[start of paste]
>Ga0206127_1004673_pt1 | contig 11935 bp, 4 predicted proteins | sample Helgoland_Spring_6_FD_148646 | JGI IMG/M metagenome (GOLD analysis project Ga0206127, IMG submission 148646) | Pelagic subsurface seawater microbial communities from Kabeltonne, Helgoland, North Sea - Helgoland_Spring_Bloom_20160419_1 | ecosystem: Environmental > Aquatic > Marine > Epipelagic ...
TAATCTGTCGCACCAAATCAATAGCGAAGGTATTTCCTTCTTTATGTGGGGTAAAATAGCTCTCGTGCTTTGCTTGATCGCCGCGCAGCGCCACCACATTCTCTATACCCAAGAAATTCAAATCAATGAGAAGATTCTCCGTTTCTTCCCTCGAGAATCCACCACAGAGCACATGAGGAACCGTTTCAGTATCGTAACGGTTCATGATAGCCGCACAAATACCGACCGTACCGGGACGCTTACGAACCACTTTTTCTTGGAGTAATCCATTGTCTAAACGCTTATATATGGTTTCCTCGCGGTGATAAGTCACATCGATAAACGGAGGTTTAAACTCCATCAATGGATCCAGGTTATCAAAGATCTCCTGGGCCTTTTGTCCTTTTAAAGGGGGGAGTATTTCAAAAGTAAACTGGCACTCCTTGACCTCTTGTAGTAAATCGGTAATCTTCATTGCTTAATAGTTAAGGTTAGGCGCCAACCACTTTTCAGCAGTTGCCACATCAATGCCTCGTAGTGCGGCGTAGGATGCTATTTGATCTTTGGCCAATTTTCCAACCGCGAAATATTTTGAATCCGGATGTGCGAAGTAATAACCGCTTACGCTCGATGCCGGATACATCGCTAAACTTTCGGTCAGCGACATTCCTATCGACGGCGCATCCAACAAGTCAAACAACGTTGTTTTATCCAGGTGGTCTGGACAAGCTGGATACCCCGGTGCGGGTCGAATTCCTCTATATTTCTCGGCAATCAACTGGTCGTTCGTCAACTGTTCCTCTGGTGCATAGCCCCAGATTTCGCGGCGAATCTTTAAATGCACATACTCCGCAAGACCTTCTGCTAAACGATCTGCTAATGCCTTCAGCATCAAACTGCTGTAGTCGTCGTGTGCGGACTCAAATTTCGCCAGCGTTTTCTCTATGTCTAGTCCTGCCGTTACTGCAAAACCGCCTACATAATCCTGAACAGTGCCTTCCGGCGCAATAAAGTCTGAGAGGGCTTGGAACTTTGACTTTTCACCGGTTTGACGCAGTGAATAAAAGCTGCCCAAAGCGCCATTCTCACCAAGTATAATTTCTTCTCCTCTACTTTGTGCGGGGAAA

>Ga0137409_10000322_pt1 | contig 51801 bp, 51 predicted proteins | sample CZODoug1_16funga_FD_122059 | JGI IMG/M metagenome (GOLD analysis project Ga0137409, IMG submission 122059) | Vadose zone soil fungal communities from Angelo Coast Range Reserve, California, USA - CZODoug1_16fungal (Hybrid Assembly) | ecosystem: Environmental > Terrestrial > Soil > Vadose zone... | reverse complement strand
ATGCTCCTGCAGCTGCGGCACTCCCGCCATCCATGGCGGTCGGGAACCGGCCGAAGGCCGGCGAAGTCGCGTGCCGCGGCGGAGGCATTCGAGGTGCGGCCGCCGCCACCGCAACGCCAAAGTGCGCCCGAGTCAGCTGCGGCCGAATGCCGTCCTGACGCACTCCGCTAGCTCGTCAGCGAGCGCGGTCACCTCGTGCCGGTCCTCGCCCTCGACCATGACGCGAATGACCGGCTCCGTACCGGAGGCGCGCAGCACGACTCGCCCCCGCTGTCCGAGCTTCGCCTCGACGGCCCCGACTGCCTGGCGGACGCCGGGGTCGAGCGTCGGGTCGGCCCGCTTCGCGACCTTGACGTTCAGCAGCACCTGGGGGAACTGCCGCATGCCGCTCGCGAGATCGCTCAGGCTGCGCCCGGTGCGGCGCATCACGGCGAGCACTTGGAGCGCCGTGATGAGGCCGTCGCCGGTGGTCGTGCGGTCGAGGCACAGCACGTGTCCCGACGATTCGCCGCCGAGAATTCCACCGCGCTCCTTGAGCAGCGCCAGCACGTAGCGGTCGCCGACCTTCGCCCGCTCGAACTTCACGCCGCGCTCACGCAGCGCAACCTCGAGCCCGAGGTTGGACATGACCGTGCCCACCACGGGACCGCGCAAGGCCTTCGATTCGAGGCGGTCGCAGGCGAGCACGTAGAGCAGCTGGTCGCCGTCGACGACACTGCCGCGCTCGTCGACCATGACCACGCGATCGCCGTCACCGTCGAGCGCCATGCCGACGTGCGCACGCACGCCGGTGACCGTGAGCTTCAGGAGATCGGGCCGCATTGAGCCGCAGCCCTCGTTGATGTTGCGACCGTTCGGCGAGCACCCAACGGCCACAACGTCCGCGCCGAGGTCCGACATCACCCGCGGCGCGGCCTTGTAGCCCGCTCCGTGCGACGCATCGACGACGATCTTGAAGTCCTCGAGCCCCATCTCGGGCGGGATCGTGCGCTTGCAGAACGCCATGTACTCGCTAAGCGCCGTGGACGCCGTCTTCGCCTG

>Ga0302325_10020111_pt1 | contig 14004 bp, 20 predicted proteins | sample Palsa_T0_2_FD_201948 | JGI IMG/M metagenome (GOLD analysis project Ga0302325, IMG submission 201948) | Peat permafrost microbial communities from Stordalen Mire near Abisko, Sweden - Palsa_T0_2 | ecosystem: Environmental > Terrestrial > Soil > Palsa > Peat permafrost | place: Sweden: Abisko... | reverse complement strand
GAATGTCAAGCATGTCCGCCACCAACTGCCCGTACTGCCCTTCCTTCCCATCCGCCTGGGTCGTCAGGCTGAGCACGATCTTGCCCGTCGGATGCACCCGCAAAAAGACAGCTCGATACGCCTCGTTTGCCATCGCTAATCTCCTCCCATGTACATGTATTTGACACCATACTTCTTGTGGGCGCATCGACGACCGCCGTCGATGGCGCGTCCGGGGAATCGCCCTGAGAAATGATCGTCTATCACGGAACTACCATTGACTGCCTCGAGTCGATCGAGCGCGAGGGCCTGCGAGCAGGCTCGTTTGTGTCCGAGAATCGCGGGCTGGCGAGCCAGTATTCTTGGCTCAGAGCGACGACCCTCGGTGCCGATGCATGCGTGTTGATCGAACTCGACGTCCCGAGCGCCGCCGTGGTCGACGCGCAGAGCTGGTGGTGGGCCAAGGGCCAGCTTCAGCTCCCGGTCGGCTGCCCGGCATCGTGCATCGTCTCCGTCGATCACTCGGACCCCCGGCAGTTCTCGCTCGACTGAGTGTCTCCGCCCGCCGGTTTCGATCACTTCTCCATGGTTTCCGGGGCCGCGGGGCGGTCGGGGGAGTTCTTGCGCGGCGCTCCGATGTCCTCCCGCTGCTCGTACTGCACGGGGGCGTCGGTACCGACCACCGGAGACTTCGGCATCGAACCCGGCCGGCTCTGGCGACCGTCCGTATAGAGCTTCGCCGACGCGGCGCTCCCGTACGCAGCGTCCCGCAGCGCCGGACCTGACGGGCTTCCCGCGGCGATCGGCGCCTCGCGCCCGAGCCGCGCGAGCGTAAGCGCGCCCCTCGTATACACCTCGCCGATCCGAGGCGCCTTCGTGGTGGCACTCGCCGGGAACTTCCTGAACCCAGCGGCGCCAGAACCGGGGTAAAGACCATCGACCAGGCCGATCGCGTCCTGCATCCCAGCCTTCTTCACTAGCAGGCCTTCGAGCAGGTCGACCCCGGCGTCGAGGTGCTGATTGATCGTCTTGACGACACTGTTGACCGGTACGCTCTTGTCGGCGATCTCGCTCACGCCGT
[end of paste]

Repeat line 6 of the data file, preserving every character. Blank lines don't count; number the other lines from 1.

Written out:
GAATGTCAAGCATGTCCGCCACCAACTGCCCGTACTGCCCTTCCTTCCCATCCGCCTGGGTCGTCAGGCTGAGCACGATCTTGCCCGTCGGATGCACCCGCAAAAAGACAGCTCGATACGCCTCGTTTGCCATCGCTAATCTCCTCCCATGTACATGTATTTGACACCATACTTCTTGTGGGCGCATCGACGACCGCCGTCGATGGCGCGTCCGGGGAATCGCCCTGAGAAATGATCGTCTATCACGGAACTACCATTGACTGCCTCGAGTCGATCGAGCGCGAGGGCCTGCGAGCAGGCTCGTTTGTGTCCGAGAATCGCGGGCTGGCGAGCCAGTATTCTTGGCTCAGAGCGACGACCCTCGGTGCCGATGCATGCGTGTTGATCGAACTCGACGTCCCGAGCGCCGCCGTGGTCGACGCGCAGAGCTGGTGGTGGGCCAAGGGCCAGCTTCAGCTCCCGGTCGGCTGCCCGGCATCGTGCATCGTCTCCGTCGATCACTCGGACCCCCGGCAGTTCTCGCTCGACTGAGTGTCTCCGCCCGCCGGTTTCGATCACTTCTCCATGGTTTCCGGGGCCGCGGGGCGGTCGGGGGAGTTCTTGCGCGGCGCTCCGATGTCCTCCCGCTGCTCGTACTGCACGGGGGCGTCGGTACCGACCACCGGAGACTTCGGCATCGAACCCGGCCGGCTCTGGCGACCGTCCGTATAGAGCTTCGCCGACGCGGCGCTCCCGTACGCAGCGTCCCGCAGCGCCGGACCTGACGGGCTTCCCGCGGCGATCGGCGCCTCGCGCCCGAGCCGCGCGAGCGTAAGCGCGCCCCTCGTATACACCTCGCCGATCCGAGGCGCCTTCGTGGTGGCACTCGCCGGGAACTTCCTGAACCCAGCGGCGCCAGAACCGGGGTAAAGACCATCGACCAGGCCGATCGCGTCCTGCATCCCAGCCTTCTTCACTAGCAGGCCTTCGAGCAGGTCGACCCCGGCGTCGAGGTGCTGATTGATCGTCTTGACGACACTGTTGACCGGTACGCTCTTGTCGGCGATCTCGCTCACGCCGT